Statistics and Data Science Seminars

Upcoming Statistics and Data Science Seminars
DMS Statistics and Data Science Seminar
Oct 04, 2023 02:00 PM
ZOOM/354 Parker Hall


Speaker: Takumi Saegusa, University of Maryland

Title: Data Integration in Public Health Research
Abstract: Various data sets collected from numerous sources have a great potential to enhance the quality of inference and accelerate scientific discovery. Inference for merged data is, however, quite challenging because such data may contain unidentified duplication from overlapping inhomogeneous sources and each data set often opportunistically collected induces complex dependence. In public health research, for example, epidemiological studies have different inclusion and exclusion criteria in contrast to hospital records without a well-defined target population, and when combined with a disease registry, patients appear in multiple data sets. In this talk, we present several examples in public health research which potentially enjoy the merits of data integration. We overview existing research such as random effects model approach and multiple frame surveys and discuss their limitations in view of inferential goals, privacy protection, and large sample theory. We then propose our estimation and testing method in the context of survival analysis and two-sample tests. We illustrate our theory in simulation and real data examples. If time permitted, we discuss extensions of our proposed method in several directions.

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Past Statistics and Data Science Seminars
DMS Statistics and Data Science Seminar
Sep 20, 2023 02:00 PM
354 Parker Hall / ZOOM

Speaker: Davide Guzzetti, Department of Aerospace Engineering, Auburn. 
Title: Orbit Shapes in the Three-Body Problem: Importance and Applications  
Abstract: Within an unperturbed central-body gravitational field, Keplerian orbital elements form a coordinate set that is also an effective and intuitive topological description, amenable to the visualization of orbit properties and the design of space flight solutions. Unfortunately, a compact and elegant topological description for all orbits in the Circular Restricted Three-Body Problem (CR3BP), akin to the widely used Keplerian orbital elements, or alternative two-body-problem coordinate sets, is not currently available. As a result, there exists a disconnect between coordinate sets and topological features that may render orbit uniqueness within CR3BP dynamics. Tools from topological data analysis offer the opportunity to bridge this disconnect by further equipping coordinate sets with additional elements—signatures and distance metrics—that precisely represent orbit topology. Our current work explores the possibility of developing a comprehensive and dependable representation of dynamical structures within gravitational multi-body environments at all levels of fidelity, one that is derived from the study of persistence of topology generators, such as loops and voids. Synergistically, our work introduces spatial computing interfaces as a new paradigm for trajectory design. In particular, we explore the challenges of mapping user-drawn curves in virtual reality to feasible spacecraft trajectories in the Earth-Moon system. Such new modalities in human-computer interactions could enhance the interface between human insight and algorithmic processes. More effective visual steering strategies are particularly beneficial for trajectory designers who have temporary, limited access to the solution space of a dynamical system, like in the case of CR3BP dynamics.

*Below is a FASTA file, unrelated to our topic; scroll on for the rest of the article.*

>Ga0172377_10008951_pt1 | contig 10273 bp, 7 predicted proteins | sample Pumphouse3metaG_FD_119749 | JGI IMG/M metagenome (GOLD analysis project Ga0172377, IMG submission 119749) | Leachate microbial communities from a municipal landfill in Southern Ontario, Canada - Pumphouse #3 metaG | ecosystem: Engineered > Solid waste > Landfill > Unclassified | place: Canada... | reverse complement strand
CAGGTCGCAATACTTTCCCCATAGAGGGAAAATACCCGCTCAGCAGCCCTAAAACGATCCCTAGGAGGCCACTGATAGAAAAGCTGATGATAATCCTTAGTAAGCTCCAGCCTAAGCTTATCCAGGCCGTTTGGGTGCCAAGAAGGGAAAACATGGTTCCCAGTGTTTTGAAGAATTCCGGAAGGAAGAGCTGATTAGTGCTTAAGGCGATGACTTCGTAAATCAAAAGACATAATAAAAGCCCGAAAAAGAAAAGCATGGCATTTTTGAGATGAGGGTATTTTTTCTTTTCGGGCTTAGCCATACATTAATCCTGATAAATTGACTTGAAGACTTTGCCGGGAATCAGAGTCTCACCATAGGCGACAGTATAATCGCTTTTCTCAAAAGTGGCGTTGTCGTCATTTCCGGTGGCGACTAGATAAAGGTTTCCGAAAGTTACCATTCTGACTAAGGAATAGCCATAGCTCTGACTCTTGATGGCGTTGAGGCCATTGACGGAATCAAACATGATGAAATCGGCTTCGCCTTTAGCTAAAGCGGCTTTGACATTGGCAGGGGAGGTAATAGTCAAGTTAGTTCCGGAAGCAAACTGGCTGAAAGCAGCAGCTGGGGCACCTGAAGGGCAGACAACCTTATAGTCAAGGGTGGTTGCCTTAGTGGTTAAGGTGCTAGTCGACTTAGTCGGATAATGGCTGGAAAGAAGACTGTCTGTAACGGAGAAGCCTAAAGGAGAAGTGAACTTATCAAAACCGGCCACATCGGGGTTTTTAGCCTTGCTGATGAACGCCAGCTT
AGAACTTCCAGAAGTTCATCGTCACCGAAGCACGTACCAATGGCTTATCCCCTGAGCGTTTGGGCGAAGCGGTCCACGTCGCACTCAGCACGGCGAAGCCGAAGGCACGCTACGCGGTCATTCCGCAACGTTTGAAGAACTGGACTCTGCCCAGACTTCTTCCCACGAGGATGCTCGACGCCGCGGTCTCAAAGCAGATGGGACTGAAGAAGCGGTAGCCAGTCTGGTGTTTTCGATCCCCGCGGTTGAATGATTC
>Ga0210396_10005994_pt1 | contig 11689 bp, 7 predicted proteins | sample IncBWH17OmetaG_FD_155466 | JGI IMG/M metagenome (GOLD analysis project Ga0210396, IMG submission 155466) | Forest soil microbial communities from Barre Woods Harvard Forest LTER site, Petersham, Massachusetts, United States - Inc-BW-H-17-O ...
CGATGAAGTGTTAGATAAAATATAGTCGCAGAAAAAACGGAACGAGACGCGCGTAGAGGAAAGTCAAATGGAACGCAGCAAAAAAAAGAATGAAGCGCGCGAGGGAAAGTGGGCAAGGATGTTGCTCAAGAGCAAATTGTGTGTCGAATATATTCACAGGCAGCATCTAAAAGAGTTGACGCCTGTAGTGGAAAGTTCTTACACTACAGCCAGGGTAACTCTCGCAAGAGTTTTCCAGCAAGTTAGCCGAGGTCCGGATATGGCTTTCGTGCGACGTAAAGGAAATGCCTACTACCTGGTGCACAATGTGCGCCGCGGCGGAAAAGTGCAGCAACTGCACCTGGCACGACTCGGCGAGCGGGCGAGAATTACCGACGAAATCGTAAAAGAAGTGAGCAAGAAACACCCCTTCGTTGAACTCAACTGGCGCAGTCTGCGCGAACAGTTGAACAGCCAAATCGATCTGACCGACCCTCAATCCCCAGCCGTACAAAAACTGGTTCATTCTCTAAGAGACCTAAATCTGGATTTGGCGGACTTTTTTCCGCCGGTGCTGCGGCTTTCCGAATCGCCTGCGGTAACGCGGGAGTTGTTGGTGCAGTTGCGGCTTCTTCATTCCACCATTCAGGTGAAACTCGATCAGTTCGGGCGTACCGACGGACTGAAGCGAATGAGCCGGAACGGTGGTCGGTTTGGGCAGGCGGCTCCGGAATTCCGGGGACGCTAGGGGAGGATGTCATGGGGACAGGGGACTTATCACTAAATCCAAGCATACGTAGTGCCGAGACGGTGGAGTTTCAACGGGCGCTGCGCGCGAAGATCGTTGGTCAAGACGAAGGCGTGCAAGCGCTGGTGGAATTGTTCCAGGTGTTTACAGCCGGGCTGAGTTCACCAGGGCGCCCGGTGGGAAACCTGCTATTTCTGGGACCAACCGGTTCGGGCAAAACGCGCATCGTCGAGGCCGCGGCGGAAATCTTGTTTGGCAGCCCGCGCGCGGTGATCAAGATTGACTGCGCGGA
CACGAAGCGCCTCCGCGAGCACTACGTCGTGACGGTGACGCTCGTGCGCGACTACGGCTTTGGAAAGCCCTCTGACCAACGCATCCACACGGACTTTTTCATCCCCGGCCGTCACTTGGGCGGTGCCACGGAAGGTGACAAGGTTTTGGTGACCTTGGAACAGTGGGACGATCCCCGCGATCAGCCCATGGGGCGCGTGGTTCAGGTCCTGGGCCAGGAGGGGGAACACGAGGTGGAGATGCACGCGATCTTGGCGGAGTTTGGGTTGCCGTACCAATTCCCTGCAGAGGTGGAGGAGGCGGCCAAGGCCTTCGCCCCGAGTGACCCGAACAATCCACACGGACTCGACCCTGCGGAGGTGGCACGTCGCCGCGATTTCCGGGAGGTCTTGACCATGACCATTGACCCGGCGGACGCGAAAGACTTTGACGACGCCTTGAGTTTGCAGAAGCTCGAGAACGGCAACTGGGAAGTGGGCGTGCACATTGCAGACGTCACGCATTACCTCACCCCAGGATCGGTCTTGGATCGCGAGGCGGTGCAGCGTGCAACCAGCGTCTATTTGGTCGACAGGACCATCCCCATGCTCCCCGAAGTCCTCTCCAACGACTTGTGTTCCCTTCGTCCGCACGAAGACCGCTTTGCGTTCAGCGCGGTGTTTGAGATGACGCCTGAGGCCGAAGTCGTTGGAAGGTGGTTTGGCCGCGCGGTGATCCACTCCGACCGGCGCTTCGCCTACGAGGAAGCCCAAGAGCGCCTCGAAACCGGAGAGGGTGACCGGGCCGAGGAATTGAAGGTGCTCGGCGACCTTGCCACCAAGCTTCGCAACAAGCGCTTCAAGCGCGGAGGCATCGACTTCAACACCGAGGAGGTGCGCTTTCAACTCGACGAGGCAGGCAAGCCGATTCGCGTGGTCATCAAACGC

DMS Statistics and Data Science Seminar
Sep 13, 2023 02:00 PM
354 Parker Hall


Speaker: Dr. Yang Chen (University of Michigan)

Title: Video Imputation and Prediction Methods with Applications in Space Weather
Abstract:  The total electron content (TEC) maps can be used to estimate the signal delay of GPS due to the ionospheric electron content between a receiver and a satellite. This delay can result in a GPS positioning error. Thus, it is important to monitor and forecast the TEC maps. However, the observed TEC maps have big patches of missingness in the ocean and scattered small areas on the land. Thus, precise imputation and prediction of the TEC maps are crucial in space weather forecasting.
In this talk, I first present several extensions of existing matrix completion algorithms to achieve TEC map reconstruction, accounting for spatial smoothness and temporal consistency while preserving important structures of the TEC maps. We call the proposed method video imputation with softImpute, temporal smoothing, and auxiliary data (VISTA). We show that our proposed method achieves better reconstructed TEC maps than existing methods in the literature. I will also briefly describe the use of our large-scale complete TEC database. Then, I present a new model for forecasting time series data distributed on a matrix-shaped spatial grid, using the historical spatiotemporal data and auxiliary vector-valued time series data. We model the matrix time series as an auto-regressive process, where a future matrix is jointly predicted by the historical values of the matrix time series and an auxiliary vector time series. Large sample asymptotics of the estimators are established, and performances of the model are validated with extensive simulation studies and a real data application to forecast the global TEC distributions.